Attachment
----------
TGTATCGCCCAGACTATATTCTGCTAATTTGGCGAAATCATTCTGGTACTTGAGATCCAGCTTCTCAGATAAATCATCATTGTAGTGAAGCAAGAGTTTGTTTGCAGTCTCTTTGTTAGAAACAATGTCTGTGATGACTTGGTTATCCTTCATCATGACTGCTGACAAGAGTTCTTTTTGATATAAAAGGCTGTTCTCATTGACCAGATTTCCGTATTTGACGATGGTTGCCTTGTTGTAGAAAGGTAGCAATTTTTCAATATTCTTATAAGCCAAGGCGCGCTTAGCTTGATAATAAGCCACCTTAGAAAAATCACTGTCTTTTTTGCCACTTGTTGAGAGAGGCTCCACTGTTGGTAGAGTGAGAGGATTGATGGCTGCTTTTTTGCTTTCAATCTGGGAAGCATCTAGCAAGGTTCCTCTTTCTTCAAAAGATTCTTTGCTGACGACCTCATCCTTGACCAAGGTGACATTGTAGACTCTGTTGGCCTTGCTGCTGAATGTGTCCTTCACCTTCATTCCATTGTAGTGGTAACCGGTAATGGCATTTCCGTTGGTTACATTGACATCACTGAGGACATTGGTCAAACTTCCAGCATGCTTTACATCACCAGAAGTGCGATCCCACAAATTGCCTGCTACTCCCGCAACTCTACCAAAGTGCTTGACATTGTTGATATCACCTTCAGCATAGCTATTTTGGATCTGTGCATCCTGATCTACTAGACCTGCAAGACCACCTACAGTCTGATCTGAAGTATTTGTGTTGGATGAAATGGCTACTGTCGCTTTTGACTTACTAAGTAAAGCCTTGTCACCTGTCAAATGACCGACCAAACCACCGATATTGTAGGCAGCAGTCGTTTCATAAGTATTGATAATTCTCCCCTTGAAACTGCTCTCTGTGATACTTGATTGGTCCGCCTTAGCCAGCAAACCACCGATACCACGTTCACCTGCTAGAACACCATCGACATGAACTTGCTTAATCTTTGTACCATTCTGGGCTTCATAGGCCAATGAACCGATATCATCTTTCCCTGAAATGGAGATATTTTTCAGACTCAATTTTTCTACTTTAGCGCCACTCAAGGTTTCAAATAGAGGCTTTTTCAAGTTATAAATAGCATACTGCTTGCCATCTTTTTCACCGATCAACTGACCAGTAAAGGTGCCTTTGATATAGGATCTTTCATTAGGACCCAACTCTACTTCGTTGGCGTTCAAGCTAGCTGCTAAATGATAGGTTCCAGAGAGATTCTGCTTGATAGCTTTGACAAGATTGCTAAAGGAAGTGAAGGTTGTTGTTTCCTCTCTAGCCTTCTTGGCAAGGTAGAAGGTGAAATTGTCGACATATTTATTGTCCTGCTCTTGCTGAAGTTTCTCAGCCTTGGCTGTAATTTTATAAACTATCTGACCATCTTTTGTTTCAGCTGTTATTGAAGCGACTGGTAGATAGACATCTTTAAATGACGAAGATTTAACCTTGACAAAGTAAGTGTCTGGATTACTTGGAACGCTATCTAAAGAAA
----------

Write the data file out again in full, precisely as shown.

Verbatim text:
TGTATCGCCCAGACTATATTCTGCTAATTTGGCGAAATCATTCTGGTACTTGAGATCCAGCTTCTCAGATAAATCATCATTGTAGTGAAGCAAGAGTTTGTTTGCAGTCTCTTTGTTAGAAACAATGTCTGTGATGACTTGGTTATCCTTCATCATGACTGCTGACAAGAGTTCTTTTTGATATAAAAGGCTGTTCTCATTGACCAGATTTCCGTATTTGACGATGGTTGCCTTGTTGTAGAAAGGTAGCAATTTTTCAATATTCTTATAAGCCAAGGCGCGCTTAGCTTGATAATAAGCCACCTTAGAAAAATCACTGTCTTTTTTGCCACTTGTTGAGAGAGGCTCCACTGTTGGTAGAGTGAGAGGATTGATGGCTGCTTTTTTGCTTTCAATCTGGGAAGCATCTAGCAAGGTTCCTCTTTCTTCAAAAGATTCTTTGCTGACGACCTCATCCTTGACCAAGGTGACATTGTAGACTCTGTTGGCCTTGCTGCTGAATGTGTCCTTCACCTTCATTCCATTGTAGTGGTAACCGGTAATGGCATTTCCGTTGGTTACATTGACATCACTGAGGACATTGGTCAAACTTCCAGCATGCTTTACATCACCAGAAGTGCGATCCCACAAATTGCCTGCTACTCCCGCAACTCTACCAAAGTGCTTGACATTGTTGATATCACCTTCAGCATAGCTATTTTGGATCTGTGCATCCTGATCTACTAGACCTGCAAGACCACCTACAGTCTGATCTGAAGTATTTGTGTTGGATGAAATGGCTACTGTCGCTTTTGACTTACTAAGTAAAGCCTTGTCACCTGTCAAATGACCGACCAAACCACCGATATTGTAGGCAGCAGTCGTTTCATAAGTATTGATAATTCTCCCCTTGAAACTGCTCTCTGTGATACTTGATTGGTCCGCCTTAGCCAGCAAACCACCGATACCACGTTCACCTGCTAGAACACCATCGACATGAACTTGCTTAATCTTTGTACCATTCTGGGCTTCATAGGCCAATGAACCGATATCATCTTTCCCTGAAATGGAGATATTTTTCAGACTCAATTTTTCTACTTTAGCGCCACTCAAGGTTTCAAATAGAGGCTTTTTCAAGTTATAAATAGCATACTGCTTGCCATCTTTTTCACCGATCAACTGACCAGTAAAGGTGCCTTTGATATAGGATCTTTCATTAGGACCCAACTCTACTTCGTTGGCGTTCAAGCTAGCTGCTAAATGATAGGTTCCAGAGAGATTCTGCTTGATAGCTTTGACAAGATTGCTAAAGGAAGTGAAGGTTGTTGTTTCCTCTCTAGCCTTCTTGGCAAGGTAGAAGGTGAAATTGTCGACATATTTATTGTCCTGCTCTTGCTGAAGTTTCTCAGCCTTGGCTGTAATTTTATAAACTATCTGACCATCTTTTGTTTCAGCTGTTATTGAAGCGACTGGTAGATAGACATCTTTAAATGACGAAGATTTAACCTTGACAAAGTAAGTGTCTGGATTACTTGGAACGCTATCTAAAGAAA